That’s true as far as the very generic language of “religious liberty” used by promoters of these bills. But as soon as they get more specific about what they mean by “religious liberty,” the sheep costume falls to the side. This is a wolf in wolf’s clothing. The fangs and claws are obvious for all to see. This effort doesn’t appeal to piety or to a love of religious liberty — it appeals to the same instinct that hanged Mary Dyer on the Boston Common.
A wolf in wolf’s clothing: Reviving the ‘religious liberty’ to hang Quakers in Boston Common ☀
Tea with Simon Critchley: The Separation of Church and State Is Impossible ☀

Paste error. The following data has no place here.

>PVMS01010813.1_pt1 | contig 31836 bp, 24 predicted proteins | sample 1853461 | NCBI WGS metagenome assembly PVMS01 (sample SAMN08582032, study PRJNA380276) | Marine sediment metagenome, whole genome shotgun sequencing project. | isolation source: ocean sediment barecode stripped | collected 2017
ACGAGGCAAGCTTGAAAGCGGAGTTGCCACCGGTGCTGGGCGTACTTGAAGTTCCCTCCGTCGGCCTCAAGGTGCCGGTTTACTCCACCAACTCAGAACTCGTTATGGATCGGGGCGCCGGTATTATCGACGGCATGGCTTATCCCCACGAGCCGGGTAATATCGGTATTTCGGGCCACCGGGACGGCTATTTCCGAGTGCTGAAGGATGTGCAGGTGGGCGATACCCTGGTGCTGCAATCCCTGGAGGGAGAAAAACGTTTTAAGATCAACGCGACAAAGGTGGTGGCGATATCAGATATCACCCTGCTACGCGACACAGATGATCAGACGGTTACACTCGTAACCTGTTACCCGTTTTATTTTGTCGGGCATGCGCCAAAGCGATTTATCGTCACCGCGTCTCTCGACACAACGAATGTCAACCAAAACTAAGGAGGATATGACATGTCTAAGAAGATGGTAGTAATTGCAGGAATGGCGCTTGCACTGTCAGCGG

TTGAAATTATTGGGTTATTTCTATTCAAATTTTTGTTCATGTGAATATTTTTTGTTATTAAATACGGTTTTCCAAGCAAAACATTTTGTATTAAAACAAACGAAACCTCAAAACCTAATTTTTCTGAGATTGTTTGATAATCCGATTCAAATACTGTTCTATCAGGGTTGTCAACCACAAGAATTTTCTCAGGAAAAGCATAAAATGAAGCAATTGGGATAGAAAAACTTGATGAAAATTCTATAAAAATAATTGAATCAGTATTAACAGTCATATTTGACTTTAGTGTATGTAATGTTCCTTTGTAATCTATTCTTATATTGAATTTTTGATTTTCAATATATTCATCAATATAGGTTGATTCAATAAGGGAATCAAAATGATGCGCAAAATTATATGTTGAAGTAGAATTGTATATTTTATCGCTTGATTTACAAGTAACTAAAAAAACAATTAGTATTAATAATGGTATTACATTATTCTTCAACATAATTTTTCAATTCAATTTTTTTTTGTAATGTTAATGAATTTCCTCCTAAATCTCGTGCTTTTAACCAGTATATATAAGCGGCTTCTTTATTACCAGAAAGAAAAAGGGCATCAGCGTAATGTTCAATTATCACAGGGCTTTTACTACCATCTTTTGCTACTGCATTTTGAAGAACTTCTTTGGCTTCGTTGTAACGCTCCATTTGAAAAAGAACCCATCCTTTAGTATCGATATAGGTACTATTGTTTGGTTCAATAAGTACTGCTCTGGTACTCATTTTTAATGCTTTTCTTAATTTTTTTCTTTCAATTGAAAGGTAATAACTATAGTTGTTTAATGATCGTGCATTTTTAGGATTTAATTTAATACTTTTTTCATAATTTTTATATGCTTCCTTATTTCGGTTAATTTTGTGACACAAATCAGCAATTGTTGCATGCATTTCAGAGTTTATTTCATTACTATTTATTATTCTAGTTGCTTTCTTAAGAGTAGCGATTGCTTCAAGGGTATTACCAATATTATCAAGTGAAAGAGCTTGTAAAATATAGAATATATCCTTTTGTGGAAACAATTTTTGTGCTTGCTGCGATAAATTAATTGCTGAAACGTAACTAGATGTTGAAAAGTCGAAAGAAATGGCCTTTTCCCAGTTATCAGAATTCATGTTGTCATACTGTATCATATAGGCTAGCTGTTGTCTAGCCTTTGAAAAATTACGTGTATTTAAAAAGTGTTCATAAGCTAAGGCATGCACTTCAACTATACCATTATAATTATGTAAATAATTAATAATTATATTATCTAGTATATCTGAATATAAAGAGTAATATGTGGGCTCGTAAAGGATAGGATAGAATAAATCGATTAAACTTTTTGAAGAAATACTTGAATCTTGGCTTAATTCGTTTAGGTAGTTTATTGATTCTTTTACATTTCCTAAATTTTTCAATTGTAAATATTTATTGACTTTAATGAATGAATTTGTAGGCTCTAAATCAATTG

The religious conservatives are right: there is a theology behind the American political system—only it isn’t Christianity. It’s deism, the faith most closely associated with the Enlightenment, which professes, as Critchley puts it, that “there’s a God, but a God that doesn’t do party tricks.” Even if no one calls himself a deist anymore, it lives on it the political systems that the Enlightenment inspired—especially our own. Liberal democracy, Critchley argues, is simply the political form of deism. Natural law and natural rights, so central to the American creed, are fundamentally theological concepts. Thomas Jefferson may have been a freethinking, Bible-revising iconoclast, but he wasn’t just being figurative when he wrote, in the Declaration of Independence, that such rights are endowed by a Creator; that’s what deists believe. And even without prayer in schools, the deist creed is coded into every national ritual we have, from the courtroom to the ballpark.
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